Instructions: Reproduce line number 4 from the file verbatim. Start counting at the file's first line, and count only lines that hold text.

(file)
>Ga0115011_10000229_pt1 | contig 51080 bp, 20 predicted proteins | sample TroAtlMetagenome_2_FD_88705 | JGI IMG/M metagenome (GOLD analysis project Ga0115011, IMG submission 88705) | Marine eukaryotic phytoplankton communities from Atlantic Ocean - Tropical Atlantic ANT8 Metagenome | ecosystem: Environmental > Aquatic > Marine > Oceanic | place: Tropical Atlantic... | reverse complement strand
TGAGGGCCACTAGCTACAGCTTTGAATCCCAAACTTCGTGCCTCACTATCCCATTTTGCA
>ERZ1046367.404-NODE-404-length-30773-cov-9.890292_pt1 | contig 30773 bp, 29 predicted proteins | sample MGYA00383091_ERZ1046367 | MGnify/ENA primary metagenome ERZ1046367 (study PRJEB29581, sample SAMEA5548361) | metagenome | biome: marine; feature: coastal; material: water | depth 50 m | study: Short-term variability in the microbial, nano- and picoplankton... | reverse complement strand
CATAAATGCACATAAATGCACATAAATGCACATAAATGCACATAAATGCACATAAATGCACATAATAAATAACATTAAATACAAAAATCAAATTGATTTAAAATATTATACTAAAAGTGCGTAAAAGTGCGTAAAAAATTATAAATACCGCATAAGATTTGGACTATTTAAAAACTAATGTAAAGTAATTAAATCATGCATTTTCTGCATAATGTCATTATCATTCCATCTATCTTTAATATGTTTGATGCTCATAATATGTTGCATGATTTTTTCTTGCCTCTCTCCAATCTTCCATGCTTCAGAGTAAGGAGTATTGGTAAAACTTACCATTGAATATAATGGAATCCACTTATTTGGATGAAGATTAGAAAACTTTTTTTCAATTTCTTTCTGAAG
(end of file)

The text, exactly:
CATAAATGCACATAAATGCACATAAATGCACATAAATGCACATAAATGCACATAAATGCACATAATAAATAACATTAAATACAAAAATCAAATTGATTTAAAATATTATACTAAAAGTGCGTAAAAGTGCGTAAAAAATTATAAATACCGCATAAGATTTGGACTATTTAAAAACTAATGTAAAGTAATTAAATCATGCATTTTCTGCATAATGTCATTATCATTCCATCTATCTTTAATATGTTTGATGCTCATAATATGTTGCATGATTTTTTCTTGCCTCTCTCCAATCTTCCATGCTTCAGAGTAAGGAGTATTGGTAAAACTTACCATTGAATATAATGGAATCCACTTATTTGGATGAAGATTAGAAAACTTTTTTTCAATTTCTTTCTGAAG